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House Dem 219   GOP 184   Ties 32

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How the House Would be Won     Permalink

Politico has an interesting article on what a Republican takeover of the House would look like. It divides Democratic seats in the House into "must win" (like CA-04), "majority makers" (like IA-03) and "landsliders" (like AZ-08). If the Republicans can't win nearly all of the first category, they won't make it. They also have to win a large fraction of the second category to get a majority. The third category is icing on the cake. It is often reported that the Republicans need 39 seats to take over the House. This statement is only true if the Republicans suffer no losses of their own. But they are virtually certain to lose DE-AL, HI-01, and LA-02, all of which are heavily Democratic. This means they have to win 42 Democratic seats, assuming no other losses.

Also worth considering is the difference between 218 seats in the House and a working majority. A number of new representatives are probably going to be tea partiers who are running on a platform of cutting the federal deficit. If the first thing a new Republican-controlled House does is bring up a bill to cut taxes--without cutting spending, which is always difficult to do because every line in the federal budget has supporters--then passing this bill would increase the deficit. Some of the people who ran on cutting the deficit may not be too keen on increasing it as their first official act. So in practice, to actually get anything done, the Republicans may have to pick up 45 to 50 seats, a much more difficult task than getting 39 because it requires winning some of the "landslider" seats, which the Democrats-who have more money than the Republicans--will fiercely defend.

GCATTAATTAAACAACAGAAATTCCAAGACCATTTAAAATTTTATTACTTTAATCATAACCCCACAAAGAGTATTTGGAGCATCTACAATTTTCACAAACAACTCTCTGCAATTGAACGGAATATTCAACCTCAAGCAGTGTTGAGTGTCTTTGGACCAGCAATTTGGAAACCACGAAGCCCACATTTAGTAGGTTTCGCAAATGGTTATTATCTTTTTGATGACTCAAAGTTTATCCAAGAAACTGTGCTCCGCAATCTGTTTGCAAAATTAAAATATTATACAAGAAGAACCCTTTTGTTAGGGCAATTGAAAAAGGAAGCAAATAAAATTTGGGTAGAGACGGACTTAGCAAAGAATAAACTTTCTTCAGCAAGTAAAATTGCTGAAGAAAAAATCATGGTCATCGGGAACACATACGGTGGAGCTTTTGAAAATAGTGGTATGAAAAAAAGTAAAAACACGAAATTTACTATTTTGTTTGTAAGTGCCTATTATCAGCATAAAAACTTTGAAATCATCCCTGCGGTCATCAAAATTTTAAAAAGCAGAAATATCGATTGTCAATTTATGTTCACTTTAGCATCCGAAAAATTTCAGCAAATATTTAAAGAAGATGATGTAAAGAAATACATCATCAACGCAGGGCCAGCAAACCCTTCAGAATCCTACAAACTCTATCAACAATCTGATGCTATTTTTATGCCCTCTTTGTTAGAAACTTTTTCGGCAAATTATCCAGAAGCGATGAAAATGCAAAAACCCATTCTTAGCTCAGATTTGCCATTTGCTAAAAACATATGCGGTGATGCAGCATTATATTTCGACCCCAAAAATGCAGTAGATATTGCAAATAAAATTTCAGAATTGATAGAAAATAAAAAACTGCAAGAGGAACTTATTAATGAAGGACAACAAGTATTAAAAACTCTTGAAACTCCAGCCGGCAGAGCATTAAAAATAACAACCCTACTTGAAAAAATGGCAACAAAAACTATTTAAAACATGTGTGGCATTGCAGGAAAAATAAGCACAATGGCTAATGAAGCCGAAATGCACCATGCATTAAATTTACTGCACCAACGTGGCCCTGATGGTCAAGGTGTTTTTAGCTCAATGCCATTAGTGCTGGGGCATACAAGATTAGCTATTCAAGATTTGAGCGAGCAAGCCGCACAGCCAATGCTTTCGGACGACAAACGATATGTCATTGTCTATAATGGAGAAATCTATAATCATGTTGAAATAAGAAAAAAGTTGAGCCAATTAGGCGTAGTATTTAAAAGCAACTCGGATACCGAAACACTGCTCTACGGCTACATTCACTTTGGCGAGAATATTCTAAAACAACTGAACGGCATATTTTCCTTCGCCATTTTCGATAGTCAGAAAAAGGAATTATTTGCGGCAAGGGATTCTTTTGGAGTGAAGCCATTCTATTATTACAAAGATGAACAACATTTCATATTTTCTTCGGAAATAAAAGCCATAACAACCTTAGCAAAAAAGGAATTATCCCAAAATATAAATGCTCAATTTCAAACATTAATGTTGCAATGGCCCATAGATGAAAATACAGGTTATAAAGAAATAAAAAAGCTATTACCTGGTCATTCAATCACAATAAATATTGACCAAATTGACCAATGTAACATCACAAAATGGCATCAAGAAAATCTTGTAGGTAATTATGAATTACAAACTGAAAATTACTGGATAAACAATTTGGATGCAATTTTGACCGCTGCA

Interestingly enough, as the Republican House caucus moves to the right, the Democratic one is likely to move to the left as many of the marginal seats that the Democrats will lose are occupied by blue dogs who won in the landslides of 2006 and 2008. Of course there will be endless arguments about whether the Democrats should have provided a clear going to be alternative to the Republicans or been more like them. But the bottom line is that a lot of the blood spilled in November is going to be blue-dog blood. Much as the Republicans hate her, there is no way they can actually defeat Nancy Pelosi in her own (very liberal) district. It is the Betsy Markeys and Suzanne Kosmases who are likely to bear the brunt of the voters' anger.

Of course, if the Republicans move to the right and the Democrats move to the left, the next House will be so hopelessly divided as to accomplish little or nothing. Besides, Starting Nov. 3, everyone in Congress will be focused on the 2012 elections rather than trying to govern.

With respect to the Senate the situation is murkier. In the still unlikely event the Republicans win 51 seats and also the House, the voters will expect them to govern. But other than tax cuts (which some of their own members will oppose unless spending is cut, too) they really have no plan to govern. Come 2012, the Democrats are going to say: "You got control and what did you do with it?" However, at this time, the best guess is for one party to have a small majority in the House (could be either one) and for the Democrats to have a razor-thin majority in the Senate. Despite initial polls, once the money starts flowing, it will be hard for the Republicans to take California, Washington, and Wisconsin.

Today's Polls     Permalink

Here are the new polls.

New Senate Polls

State Democrat D-pct Republican R-pct Independent I-pct Start End Pollster
California Barbara Boxer* 46% Carly Fiorina 48%     Sep 02 Sep 02 SurveyUSA
California Barbara Boxer* 47% Carly Fiorina 48%     Sep 06 Sep 06 Rasmussen
Colorado Michael Bennet* 43% Ken Buck 40%     Aug 28 Sep 01 POS/FMMM
Delaware Chris Coons 37% Mike Castle 48%     Sep 02 Sep 02 Rasmussen

New House Polls

Cong. Distr. Democrat D-pct Republican R-pct I-pct Start End Pollster
WA-08 Suzan DelBene 41% Dave Reichert 54%     Aug 31 Sep 02 SurveyUSA

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